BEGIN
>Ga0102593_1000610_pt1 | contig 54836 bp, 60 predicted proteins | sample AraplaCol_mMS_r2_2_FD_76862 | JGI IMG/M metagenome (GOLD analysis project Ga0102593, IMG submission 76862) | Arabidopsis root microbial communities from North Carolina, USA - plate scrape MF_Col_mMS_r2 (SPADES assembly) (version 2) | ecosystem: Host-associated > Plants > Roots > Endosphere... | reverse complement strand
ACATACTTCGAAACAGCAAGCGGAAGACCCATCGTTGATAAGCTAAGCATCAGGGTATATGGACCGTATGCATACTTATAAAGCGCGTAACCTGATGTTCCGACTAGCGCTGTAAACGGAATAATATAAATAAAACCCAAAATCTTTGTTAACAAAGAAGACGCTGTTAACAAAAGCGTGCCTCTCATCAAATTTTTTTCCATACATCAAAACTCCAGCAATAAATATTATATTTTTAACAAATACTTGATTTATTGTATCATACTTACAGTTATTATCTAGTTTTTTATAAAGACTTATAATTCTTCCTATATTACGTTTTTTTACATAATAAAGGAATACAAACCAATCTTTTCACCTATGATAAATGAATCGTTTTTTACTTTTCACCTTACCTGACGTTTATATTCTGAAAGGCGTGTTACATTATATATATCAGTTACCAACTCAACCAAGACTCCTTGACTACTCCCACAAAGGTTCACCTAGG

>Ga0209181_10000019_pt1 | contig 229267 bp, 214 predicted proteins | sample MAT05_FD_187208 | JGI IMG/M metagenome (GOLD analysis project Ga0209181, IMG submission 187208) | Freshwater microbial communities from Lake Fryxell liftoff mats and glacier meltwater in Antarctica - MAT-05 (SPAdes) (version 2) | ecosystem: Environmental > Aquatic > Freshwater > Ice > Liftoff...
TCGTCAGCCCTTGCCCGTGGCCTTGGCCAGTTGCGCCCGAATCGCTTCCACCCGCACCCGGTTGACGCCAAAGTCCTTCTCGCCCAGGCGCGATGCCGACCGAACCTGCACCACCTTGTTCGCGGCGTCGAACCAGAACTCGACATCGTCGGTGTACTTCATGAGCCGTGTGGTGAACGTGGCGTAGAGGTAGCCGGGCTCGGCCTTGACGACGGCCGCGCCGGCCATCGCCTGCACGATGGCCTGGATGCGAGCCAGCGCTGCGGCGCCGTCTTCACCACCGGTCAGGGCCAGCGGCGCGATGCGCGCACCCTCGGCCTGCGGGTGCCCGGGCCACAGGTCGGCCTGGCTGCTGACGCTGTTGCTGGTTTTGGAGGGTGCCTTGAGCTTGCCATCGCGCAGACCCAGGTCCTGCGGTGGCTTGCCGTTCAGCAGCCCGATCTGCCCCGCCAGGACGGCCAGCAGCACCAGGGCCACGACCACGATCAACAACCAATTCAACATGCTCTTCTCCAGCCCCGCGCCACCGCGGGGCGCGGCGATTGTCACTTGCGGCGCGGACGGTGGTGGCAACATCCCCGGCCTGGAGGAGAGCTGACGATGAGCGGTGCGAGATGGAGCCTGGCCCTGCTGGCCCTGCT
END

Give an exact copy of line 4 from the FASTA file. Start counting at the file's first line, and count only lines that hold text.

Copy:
TCGTCAGCCCTTGCCCGTGGCCTTGGCCAGTTGCGCCCGAATCGCTTCCACCCGCACCCGGTTGACGCCAAAGTCCTTCTCGCCCAGGCGCGATGCCGACCGAACCTGCACCACCTTGTTCGCGGCGTCGAACCAGAACTCGACATCGTCGGTGTACTTCATGAGCCGTGTGGTGAACGTGGCGTAGAGGTAGCCGGGCTCGGCCTTGACGACGGCCGCGCCGGCCATCGCCTGCACGATGGCCTGGATGCGAGCCAGCGCTGCGGCGCCGTCTTCACCACCGGTCAGGGCCAGCGGCGCGATGCGCGCACCCTCGGCCTGCGGGTGCCCGGGCCACAGGTCGGCCTGGCTGCTGACGCTGTTGCTGGTTTTGGAGGGTGCCTTGAGCTTGCCATCGCGCAGACCCAGGTCCTGCGGTGGCTTGCCGTTCAGCAGCCCGATCTGCCCCGCCAGGACGGCCAGCAGCACCAGGGCCACGACCACGATCAACAACCAATTCAACATGCTCTTCTCCAGCCCCGCGCCACCGCGGGGCGCGGCGATTGTCACTTGCGGCGCGGACGGTGGTGGCAACATCCCCGGCCTGGAGGAGAGCTGACGATGAGCGGTGCGAGATGGAGCCTGGCCCTGCTGGCCCTGCT